Anecdotally, it seems like the climbing bans in the Grampians have had a significant effect on visitation from climbers. More certainly it has had a profound effect on businesses that rely heavily on climbing patronage. While significant areas of the Grampians/Gariwerd have been closed, there is clearly a perception, particularly amongst international climbers, that the entire Park is closed to climbers.
Interestingly, when we posted some news about New Zealand on the VL Facebook page, one Kiwi climber noted that the bans had meant way more climbers were coming to Castle Hill this season, and making all their problems look easy. Indeed, we had an article that was recently submitted by a group of Blueys climbers about climbing in Castle Hill where they mention that they changed their plans to boulder in the Grampians in June and instead headed to New Zealand.
With Mt Arapiles about to go through the same process as the Grampians it will be deeply concerning for local residents in Natimuk and around as to whether similar bans will be put in place. The economy of Natimuk is even more deeply dependent on climbing than that of the Grampians, which is majority driven by general tourism. Climbing and climbers have essentially reinvigorated Natimuk, which otherwise would almost certainly have died like many other small rural towns if not for their influx since the 1980s.
Just to give some rough stats. There are currently around 100 climbers (who own at least 50 houses) living in Natimuk, which means they account for about a fifth of the population (according to the 2016 census there were 512 residents). One estimate suggests that in recent years 70 per cent of the houses bought in the town have been bought by climbers. Probably more than half of the town’s businesses are climbing related – the Arapiles Mountain Shop, Arapiles Climbing Guides, The Climbing Company, the Nati Cafe – while the remaining businesses like the Natimuk Pub, the Post Office and the Willows Milk Bar, the Nati Lake caravan park, AirBnBs, would all struggle to exist without climbers. Climbers work as guides, climbers work in many professional occupations in the community, from town planning to IT expertise, teachers, engineers, artists and medical professions (a much needed occupation in the bush). My own father, who is a climber, took over the Natimuk surgery in 1989, from the long-serving Dr Sutherland. If it hadn’t have been for Mt Arapiles nearby it’s unlikely that Natimuk would have kept its doctor for so long.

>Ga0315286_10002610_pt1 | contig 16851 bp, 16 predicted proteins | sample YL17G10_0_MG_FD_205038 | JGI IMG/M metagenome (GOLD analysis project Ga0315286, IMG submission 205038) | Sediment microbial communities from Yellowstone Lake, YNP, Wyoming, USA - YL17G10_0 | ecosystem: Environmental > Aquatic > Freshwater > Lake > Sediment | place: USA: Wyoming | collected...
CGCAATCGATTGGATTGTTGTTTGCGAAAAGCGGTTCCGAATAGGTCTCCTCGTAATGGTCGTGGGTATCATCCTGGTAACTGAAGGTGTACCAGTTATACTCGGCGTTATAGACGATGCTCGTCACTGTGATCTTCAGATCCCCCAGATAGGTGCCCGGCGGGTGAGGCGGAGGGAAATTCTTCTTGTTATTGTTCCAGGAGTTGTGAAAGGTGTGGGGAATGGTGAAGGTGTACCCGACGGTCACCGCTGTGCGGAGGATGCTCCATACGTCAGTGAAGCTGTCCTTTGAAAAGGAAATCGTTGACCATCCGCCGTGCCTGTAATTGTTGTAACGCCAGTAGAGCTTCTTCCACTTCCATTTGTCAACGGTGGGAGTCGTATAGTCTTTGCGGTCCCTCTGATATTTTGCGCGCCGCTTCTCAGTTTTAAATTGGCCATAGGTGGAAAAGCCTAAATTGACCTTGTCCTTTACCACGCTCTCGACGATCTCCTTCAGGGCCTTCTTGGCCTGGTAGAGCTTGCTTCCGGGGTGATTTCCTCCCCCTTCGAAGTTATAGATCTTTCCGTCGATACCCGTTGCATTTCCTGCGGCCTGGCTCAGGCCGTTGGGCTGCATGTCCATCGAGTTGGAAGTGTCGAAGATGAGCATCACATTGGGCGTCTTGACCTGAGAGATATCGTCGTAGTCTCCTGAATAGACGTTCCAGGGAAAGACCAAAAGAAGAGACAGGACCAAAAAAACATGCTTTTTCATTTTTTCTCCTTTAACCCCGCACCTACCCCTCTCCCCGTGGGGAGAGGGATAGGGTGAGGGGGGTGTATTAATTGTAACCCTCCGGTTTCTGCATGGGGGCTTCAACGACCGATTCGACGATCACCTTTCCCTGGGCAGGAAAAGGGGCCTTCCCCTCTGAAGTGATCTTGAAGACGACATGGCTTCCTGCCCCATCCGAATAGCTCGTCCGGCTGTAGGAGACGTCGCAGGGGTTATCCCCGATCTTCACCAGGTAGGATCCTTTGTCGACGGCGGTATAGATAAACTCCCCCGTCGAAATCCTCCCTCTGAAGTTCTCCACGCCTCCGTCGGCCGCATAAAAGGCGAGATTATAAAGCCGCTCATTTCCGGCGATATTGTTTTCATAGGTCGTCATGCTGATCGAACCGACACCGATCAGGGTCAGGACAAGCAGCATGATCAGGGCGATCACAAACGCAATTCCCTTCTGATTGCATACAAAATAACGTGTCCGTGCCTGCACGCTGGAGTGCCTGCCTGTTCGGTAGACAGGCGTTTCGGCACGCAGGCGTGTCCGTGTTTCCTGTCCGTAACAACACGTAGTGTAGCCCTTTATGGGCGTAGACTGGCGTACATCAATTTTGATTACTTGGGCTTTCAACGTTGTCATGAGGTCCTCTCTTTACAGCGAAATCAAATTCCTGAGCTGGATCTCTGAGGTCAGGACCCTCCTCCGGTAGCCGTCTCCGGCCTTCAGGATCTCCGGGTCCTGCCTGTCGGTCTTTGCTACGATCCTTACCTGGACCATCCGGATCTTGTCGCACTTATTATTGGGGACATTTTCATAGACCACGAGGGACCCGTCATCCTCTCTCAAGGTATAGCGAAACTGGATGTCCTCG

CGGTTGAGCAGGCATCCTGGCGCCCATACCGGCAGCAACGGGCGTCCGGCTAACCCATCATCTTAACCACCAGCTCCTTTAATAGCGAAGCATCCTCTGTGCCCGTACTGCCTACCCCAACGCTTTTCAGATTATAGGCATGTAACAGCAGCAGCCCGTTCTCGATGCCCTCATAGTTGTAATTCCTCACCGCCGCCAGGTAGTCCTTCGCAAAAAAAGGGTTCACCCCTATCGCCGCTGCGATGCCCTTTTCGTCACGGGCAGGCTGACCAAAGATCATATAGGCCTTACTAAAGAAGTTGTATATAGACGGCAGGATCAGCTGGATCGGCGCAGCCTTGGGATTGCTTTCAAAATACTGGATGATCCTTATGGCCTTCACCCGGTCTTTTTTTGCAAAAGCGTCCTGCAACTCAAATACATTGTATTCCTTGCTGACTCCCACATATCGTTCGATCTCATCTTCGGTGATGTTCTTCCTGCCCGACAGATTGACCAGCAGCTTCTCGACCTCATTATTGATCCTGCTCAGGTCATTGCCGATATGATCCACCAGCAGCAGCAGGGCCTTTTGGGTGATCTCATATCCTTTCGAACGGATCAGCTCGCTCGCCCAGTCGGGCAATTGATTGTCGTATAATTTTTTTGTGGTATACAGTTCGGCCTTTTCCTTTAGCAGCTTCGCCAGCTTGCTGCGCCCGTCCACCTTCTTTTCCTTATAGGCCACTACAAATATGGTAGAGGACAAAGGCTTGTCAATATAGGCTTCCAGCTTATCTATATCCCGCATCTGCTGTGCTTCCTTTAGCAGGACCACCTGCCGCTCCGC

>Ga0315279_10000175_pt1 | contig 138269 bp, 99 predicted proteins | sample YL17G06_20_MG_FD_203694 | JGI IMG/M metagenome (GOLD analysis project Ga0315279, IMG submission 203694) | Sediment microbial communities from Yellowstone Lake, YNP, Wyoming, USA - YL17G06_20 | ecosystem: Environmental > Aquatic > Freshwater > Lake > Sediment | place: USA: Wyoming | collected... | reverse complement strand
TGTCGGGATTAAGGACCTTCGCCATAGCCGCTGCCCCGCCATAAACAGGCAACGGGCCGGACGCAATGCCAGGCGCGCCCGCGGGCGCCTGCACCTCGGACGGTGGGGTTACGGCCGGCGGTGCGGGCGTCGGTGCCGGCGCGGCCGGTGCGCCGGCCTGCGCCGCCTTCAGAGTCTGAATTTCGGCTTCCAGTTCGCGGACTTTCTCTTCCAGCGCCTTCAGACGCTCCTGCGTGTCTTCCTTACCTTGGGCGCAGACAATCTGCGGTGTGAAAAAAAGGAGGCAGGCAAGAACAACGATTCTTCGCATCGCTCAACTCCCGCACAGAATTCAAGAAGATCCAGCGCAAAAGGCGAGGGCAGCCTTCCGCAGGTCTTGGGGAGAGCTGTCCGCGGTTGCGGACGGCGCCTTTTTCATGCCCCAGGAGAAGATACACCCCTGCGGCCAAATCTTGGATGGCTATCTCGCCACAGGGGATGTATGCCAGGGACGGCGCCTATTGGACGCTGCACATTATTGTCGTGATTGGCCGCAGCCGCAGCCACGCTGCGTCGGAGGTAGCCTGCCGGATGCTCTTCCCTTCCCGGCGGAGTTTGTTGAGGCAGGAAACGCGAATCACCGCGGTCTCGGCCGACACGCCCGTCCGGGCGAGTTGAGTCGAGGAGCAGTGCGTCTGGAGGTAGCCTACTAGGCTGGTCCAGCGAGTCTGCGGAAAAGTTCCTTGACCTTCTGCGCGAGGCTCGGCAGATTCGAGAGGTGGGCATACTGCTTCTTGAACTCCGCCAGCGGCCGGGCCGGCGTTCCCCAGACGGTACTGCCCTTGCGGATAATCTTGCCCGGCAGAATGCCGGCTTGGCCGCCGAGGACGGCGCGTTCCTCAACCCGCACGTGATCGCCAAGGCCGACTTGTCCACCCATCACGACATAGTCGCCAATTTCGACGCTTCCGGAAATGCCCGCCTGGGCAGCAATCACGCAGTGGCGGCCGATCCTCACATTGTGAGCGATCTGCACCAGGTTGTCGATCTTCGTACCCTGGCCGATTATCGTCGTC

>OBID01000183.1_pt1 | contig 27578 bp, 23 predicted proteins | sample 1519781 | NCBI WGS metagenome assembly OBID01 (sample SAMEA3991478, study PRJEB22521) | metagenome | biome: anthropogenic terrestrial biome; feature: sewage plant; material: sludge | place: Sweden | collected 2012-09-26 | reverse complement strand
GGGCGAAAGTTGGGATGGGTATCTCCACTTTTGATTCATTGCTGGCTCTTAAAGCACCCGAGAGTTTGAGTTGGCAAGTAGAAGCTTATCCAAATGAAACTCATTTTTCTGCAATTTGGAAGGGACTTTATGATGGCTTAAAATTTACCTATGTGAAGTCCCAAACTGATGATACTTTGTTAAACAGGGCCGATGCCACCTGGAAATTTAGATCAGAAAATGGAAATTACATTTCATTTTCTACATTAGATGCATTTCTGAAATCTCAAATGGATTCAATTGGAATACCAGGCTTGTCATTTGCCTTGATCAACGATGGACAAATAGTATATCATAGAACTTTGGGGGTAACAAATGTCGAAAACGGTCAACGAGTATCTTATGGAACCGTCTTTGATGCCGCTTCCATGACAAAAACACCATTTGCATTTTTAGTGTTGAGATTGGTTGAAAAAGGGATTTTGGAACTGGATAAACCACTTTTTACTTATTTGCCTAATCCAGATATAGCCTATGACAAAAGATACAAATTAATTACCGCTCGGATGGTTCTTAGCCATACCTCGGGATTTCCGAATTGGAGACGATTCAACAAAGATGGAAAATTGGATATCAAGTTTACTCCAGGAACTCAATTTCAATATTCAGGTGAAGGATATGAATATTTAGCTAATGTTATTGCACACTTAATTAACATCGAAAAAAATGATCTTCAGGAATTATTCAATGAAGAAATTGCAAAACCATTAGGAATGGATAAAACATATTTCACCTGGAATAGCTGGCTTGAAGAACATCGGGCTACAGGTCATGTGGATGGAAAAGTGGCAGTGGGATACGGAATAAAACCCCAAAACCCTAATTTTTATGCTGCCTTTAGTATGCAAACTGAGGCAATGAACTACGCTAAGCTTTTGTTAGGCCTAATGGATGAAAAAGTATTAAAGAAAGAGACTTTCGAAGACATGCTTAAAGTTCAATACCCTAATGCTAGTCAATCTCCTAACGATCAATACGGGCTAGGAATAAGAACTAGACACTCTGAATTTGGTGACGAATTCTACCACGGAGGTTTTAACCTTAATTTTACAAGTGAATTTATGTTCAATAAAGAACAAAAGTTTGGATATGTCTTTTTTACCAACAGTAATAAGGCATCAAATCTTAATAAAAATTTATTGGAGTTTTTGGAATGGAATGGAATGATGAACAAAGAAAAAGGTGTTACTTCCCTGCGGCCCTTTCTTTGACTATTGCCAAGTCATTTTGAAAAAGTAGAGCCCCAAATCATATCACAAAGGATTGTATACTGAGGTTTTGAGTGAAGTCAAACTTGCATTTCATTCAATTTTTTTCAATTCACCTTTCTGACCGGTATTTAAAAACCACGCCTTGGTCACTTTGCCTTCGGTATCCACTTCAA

Natimuk Primary currently has only 33 students, eight (26%) of which are the children of climbers. Would there be enough kids to keep the school going if it wasn’t for climber’s kids? Even the Nati football club has been helped by climbers, with Simon Mentz being a stalwart of the club, one who has brought in money and energy through his creative efforts and enthusiasm. Then there are events like Nati Frinj and the Goatfest, that provide creative outlets that would otherwise would never have been imagined in the town otherwise. Not to mention all the other tangible and intangible benefits that are hard to measure or that I’ve forgotten to mention.
Then there are the benefits that climbers have brought to Arapiles itself. Climbers have been good stewards of the Mount. My father, who was on the first weekend of climbing at Araps in the ‘60s, has photos of the base of the Mount and it looks nothing like it does today. Sheep grazed up to the base, there were barely any trees and definitely no bushes. Today, in large part due to revegetation efforts by climbers, particularly Friends of Arapiles (led by Louise Shepherd) and the VCC’s CliffCare, the base of the Mount looks totally different. There have also been massive efforts to stabilise gullies, build proper tracks and place abseil anchors to protect delicate gully environments. We can see that one of the benefits of climbers becoming more organised is that efforts on these fronts could be significantly increased.
I know that the economic calculation is only one aspect of climbing impact and that equally there are environmental and cultural heritage impacts that also need to be considered, but I strongly believe that as a group climbers care deeply about the environment and are sensitive to cultural heritage. One of the most distressing elements of the entire banning affair is that climbers have been unfairly and strategically tarnished, in particular by Parks Victoria and as a result of that in the wider media. There are things on which we can improve – everybody can improve – and climbers are committed to managing their impacts responsibly. That said, climbers make a substantial contribution not only to the economics of the Wimmera, but also to the wider community. Aside from money, they provide life, love, kinship, art and add to the cultural richness of the Wimmera, which, having grown up there, was extremely traditional and conservative.